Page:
Trust and confidence in our economic and financial institutions has collapsed. The last few years alone have witnessed accounting, banking and corporate tax scandals; environmental disasters; financial crises, fraud and money laundering at unprecedented levels. The pace and scale of the failures is intensifying and look set to increase in the future.
Colin Mayer, Professor of Finance at Sa?d Business School, University of Oxford, has published an outspoken book Firm Commitment on the breakdown of trust - its causes, consequences and what we should do to fix it. Mayer places the corporation at the centre of this failure of trust and at the heart of our current problems. He argues that the corporation is no longer serving the interests of society at large and has been hijacked by one particular interest group, its shareholders.
‘The corporation is arguably the most important institution in the world - an institution that employs us and invests our savings, and is the source of economic growth and prosperity around the world. Yet the corporation has lost its purpose and become dominated by short-term financial concerns to the exclusion of all others and to the detriment of us as its customers, employees and communities’.
This is not a theoretical debate but one of urgent importance for economies around the world. Mayer calls upon policy-makers and senior business figures to reform the corporation and he sets out a practical programme of measures focused on its ownership, values, governance, regulation and taxation. He argues for:
- corporations to take responsibility for the consequences of their own conduct and to place control in the hands of long-term committed shareholders;
- clearly articulated values with truly independent boards of directors responsible for ensuring that those values are adhered to;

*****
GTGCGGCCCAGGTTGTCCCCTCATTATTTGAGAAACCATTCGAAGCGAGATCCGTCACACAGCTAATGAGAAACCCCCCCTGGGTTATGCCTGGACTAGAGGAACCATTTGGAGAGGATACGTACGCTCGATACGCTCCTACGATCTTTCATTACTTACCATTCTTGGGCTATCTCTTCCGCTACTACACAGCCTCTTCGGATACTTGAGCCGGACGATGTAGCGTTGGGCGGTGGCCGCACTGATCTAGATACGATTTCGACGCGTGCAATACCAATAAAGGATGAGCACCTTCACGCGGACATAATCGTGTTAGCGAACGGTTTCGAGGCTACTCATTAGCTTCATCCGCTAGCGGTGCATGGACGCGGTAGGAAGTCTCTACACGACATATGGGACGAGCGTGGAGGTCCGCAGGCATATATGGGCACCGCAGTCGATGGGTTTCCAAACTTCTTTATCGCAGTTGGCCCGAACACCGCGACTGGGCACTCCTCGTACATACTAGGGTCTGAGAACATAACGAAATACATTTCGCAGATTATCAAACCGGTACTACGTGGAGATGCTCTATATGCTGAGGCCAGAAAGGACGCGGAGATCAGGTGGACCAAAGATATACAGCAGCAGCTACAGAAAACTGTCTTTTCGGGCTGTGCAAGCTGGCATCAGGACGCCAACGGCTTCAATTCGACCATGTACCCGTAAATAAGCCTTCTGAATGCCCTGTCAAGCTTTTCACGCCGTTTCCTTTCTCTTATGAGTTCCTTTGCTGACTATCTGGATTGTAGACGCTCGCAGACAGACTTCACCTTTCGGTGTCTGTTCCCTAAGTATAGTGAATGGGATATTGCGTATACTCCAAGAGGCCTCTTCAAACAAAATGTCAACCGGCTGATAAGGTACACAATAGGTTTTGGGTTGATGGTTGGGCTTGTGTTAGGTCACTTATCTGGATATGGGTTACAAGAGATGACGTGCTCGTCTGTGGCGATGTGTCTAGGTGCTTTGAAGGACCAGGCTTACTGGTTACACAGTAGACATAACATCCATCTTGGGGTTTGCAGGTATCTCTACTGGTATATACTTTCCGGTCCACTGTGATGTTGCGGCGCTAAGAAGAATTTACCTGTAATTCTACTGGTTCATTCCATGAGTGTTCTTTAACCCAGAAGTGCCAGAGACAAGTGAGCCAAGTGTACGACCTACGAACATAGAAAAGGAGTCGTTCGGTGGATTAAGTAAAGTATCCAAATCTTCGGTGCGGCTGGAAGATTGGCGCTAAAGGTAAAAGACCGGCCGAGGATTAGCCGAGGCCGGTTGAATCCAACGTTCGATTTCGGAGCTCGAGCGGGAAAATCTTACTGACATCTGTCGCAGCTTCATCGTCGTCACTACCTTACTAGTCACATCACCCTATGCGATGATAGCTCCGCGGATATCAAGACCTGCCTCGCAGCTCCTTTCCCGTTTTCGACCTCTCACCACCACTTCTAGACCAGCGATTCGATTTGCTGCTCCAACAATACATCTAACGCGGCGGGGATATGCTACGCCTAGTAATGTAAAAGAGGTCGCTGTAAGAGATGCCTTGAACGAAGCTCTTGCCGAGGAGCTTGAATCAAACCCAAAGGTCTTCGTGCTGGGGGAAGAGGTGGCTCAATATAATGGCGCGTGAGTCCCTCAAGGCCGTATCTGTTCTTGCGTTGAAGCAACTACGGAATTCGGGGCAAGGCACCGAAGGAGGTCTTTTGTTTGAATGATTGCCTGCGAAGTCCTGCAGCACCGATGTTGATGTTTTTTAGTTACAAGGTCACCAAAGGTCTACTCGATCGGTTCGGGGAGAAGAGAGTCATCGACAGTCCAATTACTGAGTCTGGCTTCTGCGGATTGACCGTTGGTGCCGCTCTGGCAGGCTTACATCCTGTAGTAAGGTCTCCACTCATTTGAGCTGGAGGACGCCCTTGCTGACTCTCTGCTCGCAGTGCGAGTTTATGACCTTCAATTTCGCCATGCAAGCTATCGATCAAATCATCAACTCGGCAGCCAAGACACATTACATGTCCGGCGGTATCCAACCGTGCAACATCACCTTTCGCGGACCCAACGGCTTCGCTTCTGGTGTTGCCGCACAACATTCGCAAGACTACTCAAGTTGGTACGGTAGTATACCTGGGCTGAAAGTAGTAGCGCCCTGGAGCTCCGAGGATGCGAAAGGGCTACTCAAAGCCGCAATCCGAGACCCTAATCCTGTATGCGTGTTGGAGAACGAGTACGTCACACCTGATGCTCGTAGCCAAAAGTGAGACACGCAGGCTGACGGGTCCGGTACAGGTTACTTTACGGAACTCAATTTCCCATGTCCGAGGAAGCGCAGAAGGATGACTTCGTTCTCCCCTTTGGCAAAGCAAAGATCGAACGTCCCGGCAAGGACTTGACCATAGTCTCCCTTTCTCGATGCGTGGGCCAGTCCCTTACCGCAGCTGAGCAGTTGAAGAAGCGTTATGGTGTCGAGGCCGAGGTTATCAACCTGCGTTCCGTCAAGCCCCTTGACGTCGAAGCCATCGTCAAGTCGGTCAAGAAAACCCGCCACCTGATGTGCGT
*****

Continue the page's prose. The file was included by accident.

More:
- tougher enforcement of regulation where corporations breach laws and threaten systemic stability but less intrusive regulation elsewhere;
- the use of the corporate tax system to align the interests of corporations with those of society at large
Many of the most successful corporations in the world already display these characteristics. Tata, the Indian conglomerate, owner of Jaguar Land Rover and Corus Steel, is controlled by a foundation that is responsible for ensuring that its operating companies abide by the group’s principles and values. Bertelsmann, the media company, Carlsberg, the brewery, and Robert Bosch, the automotive components company, have similar arrangements.
‘We can no longer look to regulation as the sole instrument to control the corporation’ says Mayer. ‘Instead, re-establishing trust in the corporation is one of the most important policy issues of the 21st century. Without it, economic policies will fail, environmental degradation will continue and financial systems will collapse. With it, we can achieve far greater levels of economic and social well-being than at present.’